And if Julian Assange was endangering Americans, wasn’t The New York Times guilty of the same thing?

There’s no doubt. Wikileaks in its essence is a publisher, pure and simple. They were very much in the same position as The New York Times and The Guardian. But The New York Times, not to its credit, helped to marginalize Assange, by calling him a “source” rather than a publisher, and this ended up helping the government.

In my opinion too much of the coverage in the mainstream media has focused on the personality and conduct of Julian Assange rather than on the secrets revealed by Wikileaks. But let’s spend a brief minute on the Swedish legal proceedings. A lot of Assange’s supporters think the Swedish incident is a fabrication created perhaps by the CIA in an effort to discredit Assange and distract the public from what Wikileaks revealed.

That was my opinion initially—the sex charges were some way the US had of silencing Julian Assange. I investigated thoroughly. I went to Sweden and spoke with one of the women that he allegedly treated badly. My conclusion is that this was purely a personal matter. I found no evidence of any effort to fake phony sex allegations. Everything boils down to this fact: he was not using a condom in the way two women wanted him to use a condom. They both confronted him afterwards and wanted him to take an HIV test. He refused. Because he refused, the women went to the police to try to get the police to force him to take an HIV test. Had he taken an HIV test, none of this would have happened.

You also interviewed some of Julian Assange’s top associates and “former comrades” in an effort to understand what happened with him.

One of the key people I talked is a young man names James Ball, a super computer person. While Julian was under arrest, James briefly became the ad hoc press spokesman for Wikileaks. James was concerned about the way that Julian was succumbing to what James called “noble cause corruption”—the idea that, because he was doing something good, he was entitled to do other things that otherwise would not be looked on so well. Like taking money from the till to pay for his own sex defense fund. Like requiring all the people who work for Wikileaks to sign non-disclosure agreements.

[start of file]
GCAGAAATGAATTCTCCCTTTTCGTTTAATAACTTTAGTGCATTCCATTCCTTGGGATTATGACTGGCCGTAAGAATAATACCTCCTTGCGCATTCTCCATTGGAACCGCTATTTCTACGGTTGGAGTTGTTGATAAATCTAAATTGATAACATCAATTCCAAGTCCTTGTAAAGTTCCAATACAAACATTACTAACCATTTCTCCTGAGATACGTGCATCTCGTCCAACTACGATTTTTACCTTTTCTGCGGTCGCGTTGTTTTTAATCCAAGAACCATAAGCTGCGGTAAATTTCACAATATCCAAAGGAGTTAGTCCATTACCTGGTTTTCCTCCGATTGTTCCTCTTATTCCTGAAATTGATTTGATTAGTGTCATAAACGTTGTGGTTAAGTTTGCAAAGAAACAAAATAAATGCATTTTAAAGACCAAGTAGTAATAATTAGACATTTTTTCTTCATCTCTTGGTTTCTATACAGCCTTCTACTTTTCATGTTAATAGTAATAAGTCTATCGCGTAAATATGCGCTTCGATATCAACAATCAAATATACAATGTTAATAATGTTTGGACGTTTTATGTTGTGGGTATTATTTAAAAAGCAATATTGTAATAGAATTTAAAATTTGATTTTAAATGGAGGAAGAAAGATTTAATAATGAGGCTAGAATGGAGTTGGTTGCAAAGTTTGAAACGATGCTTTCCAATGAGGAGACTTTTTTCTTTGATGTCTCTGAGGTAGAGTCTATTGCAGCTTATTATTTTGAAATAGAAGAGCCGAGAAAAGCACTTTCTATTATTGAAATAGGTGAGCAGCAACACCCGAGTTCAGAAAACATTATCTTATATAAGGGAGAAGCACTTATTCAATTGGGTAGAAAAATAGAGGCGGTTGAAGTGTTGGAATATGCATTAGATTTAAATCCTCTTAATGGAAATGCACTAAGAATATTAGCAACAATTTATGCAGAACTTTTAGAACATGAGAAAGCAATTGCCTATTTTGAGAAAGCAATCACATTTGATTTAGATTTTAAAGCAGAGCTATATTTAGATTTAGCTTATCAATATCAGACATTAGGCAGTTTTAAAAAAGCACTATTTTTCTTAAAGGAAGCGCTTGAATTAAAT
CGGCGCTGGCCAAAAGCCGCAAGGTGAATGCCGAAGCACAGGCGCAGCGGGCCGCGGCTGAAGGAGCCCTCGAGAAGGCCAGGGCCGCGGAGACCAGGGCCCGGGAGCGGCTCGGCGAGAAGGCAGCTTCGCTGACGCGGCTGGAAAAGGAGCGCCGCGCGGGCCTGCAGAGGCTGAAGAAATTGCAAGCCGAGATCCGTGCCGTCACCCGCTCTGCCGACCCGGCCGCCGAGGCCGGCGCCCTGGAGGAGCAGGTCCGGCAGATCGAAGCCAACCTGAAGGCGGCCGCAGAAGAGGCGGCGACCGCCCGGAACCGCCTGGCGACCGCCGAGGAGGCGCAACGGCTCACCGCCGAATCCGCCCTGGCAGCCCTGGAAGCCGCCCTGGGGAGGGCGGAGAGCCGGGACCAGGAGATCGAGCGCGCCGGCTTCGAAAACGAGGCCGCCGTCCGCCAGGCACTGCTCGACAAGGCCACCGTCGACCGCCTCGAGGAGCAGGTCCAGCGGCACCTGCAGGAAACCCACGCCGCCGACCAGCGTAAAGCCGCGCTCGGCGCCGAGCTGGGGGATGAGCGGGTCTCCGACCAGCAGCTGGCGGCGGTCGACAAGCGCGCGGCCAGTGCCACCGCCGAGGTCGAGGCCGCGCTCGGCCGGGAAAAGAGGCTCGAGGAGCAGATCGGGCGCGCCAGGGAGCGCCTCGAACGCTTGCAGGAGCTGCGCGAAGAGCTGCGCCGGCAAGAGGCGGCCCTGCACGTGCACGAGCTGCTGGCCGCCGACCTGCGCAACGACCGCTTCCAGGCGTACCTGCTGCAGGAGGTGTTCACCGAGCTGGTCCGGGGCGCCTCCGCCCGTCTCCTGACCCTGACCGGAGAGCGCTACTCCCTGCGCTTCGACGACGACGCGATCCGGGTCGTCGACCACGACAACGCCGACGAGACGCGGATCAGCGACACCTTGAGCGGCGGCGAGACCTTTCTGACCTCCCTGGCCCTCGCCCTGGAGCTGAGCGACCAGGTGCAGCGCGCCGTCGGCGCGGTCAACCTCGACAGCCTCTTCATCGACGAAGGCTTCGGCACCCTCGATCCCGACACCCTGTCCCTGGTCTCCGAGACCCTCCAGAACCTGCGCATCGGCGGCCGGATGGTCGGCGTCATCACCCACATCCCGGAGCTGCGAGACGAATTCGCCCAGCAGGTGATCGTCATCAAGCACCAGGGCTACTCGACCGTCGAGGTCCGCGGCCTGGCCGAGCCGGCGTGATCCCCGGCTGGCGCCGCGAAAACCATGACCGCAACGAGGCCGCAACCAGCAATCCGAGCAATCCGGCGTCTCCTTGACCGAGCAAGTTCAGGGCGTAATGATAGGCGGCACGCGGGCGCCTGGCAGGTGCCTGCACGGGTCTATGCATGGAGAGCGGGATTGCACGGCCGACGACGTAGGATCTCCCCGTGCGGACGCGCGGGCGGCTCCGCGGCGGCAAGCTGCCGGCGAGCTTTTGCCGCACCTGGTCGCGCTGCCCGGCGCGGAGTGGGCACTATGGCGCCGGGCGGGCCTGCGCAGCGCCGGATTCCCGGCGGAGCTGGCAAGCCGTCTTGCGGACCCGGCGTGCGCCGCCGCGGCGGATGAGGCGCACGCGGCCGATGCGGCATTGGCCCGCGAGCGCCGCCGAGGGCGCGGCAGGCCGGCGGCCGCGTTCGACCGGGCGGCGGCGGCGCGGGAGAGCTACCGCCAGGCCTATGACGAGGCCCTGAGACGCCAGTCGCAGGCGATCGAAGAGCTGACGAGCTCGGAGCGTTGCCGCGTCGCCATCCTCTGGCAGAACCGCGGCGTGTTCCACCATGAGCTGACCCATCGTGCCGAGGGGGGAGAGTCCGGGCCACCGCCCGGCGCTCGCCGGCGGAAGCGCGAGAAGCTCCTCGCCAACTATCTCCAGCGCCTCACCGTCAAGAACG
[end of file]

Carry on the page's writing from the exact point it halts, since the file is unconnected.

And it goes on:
This to me is a real betrayal of the ideals of Wikileaks: if you work for Julian Assange, you have to sign a non-disclosure agreement. That’s a standard corporate practice—

—to silence whistleblowers. The penalty for which was millions of dollars. In my opinion he’s tried to hide his own misbehavior behind the sanctity of the higher ideals of Wikileaks.

The higher ideals of Wikileaks remain, whatever Julian Assange is now doing—there is still too much secrecy in America, and we still regard whistleblowers as heroes. You describe this as a classic David and Goliath story, one man with a computer versus the most powerful nation on earth. Who exactly is the real David here? Is it Julian Assange?

No. The real David in this story is Bradley Manning. Now he’s about to go on trial June 4. He’s the whistleblower. He’s the man who leaked all these key materials—the Baghdad helicopter gunship video, the Afghan and Iraq war logs, the State Department logs. He’s pled guilty to violating an oath. But the government is charging him with “aiding the enemy.” The judge could impose the death penalty. What that says about criminalizing journalism is really terrifying. Putting Bradley Manning at the center of this story is the most important thing we can do.

This interview, originally broadcast in LA on KPFK 90.7FM, has been condensed and edited. Image credit: Flickr/David Shankbone.